California's public schools have seen a precipitous decline in state money during the past three years, and it will get worse given the latest budget impasse in Sacramento.
Cuts fall hard on urban school districts. But no district is left unscathed, including those in wealthier suburban areas where test scores are high and parents praise the public schools.
The politics behind the education cuts is interesting. Democratic legislators represent most big cities, and pushed to place before voters Gov. Jerry Brown's proposal to extend $11 billion in taxes.
Republicans, who blocked that vote, often represent suburban regions, and school districts in their districts also are taking big budget hits. There could be a backlash.
So what's at stake in this restructuring of California's public schools? Larger classes. Almost nonexistent textbook purchases. Teachers and support staff being laid off. Reductions in counselor positions.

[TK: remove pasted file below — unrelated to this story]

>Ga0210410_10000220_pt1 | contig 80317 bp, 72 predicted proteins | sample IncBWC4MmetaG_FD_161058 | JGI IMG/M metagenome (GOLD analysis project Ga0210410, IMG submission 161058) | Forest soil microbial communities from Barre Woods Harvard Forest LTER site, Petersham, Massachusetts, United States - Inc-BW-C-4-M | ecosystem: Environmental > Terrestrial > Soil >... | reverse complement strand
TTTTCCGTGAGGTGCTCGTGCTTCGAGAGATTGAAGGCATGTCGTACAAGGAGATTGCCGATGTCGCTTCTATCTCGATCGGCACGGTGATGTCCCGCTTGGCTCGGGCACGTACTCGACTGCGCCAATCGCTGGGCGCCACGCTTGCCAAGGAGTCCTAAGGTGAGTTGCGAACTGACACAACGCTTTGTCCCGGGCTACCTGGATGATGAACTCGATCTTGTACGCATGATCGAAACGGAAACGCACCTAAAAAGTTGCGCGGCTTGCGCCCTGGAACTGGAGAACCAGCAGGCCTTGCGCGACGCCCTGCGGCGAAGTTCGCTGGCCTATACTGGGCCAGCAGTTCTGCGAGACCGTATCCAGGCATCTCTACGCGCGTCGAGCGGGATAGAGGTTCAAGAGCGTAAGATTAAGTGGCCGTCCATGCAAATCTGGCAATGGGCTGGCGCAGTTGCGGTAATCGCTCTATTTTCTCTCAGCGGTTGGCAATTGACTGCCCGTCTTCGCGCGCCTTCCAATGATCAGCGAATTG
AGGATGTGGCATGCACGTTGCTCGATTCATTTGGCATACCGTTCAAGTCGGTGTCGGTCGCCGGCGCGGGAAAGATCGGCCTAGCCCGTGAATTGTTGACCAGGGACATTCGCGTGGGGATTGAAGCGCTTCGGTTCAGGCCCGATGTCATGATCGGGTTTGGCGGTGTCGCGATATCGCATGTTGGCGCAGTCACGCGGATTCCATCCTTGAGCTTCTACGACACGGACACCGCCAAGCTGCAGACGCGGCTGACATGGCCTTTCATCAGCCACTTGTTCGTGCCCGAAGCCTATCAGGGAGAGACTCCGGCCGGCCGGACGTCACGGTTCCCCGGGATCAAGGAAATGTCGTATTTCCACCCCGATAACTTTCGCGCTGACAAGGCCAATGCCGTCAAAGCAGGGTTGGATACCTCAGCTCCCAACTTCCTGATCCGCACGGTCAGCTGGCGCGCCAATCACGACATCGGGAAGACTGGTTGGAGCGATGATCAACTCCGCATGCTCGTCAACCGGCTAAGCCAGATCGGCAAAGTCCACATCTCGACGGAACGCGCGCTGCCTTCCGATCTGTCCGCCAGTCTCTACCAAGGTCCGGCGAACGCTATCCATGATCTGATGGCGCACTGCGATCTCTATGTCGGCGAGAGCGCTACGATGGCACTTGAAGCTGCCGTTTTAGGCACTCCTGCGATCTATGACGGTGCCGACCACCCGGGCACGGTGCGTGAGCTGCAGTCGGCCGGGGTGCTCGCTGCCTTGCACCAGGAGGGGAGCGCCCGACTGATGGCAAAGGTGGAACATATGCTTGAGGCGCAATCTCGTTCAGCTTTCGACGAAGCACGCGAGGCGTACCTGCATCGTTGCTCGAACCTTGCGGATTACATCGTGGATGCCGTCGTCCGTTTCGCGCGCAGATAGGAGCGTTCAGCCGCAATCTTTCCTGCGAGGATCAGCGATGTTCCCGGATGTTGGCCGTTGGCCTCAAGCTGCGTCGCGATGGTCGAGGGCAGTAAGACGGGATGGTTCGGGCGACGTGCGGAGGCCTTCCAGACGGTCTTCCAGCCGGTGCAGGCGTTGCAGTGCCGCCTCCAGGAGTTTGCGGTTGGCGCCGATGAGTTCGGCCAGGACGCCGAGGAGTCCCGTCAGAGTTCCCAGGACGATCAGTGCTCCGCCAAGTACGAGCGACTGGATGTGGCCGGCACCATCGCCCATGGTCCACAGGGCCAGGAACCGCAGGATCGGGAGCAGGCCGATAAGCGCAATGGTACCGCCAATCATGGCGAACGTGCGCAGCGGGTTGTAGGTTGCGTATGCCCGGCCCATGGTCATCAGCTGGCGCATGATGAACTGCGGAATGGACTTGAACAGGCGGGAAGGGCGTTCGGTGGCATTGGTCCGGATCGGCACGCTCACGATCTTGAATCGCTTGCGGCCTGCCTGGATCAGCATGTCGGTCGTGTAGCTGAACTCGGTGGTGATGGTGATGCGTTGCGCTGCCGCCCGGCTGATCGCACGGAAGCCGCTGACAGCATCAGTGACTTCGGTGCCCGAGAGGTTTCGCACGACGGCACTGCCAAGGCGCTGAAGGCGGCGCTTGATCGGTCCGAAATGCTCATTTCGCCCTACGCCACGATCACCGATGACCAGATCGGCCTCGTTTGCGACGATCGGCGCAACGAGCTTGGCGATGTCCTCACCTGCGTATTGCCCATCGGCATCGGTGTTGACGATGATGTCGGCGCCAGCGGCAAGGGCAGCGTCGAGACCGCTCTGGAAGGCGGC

These categories aren't just budget numbers. They impact your children and the quality of education they will be receiving.
And it's going to get worse. Brown pushed for a "half & half" approach for solving the state's deficit -- half in program cuts and half in tax extensions. Republicans blocked even a vote on that plan.
If voters had approved the tax extensions, education would have had essentially flat funding, a little less than the year before. But the bleeding would have been stanched.
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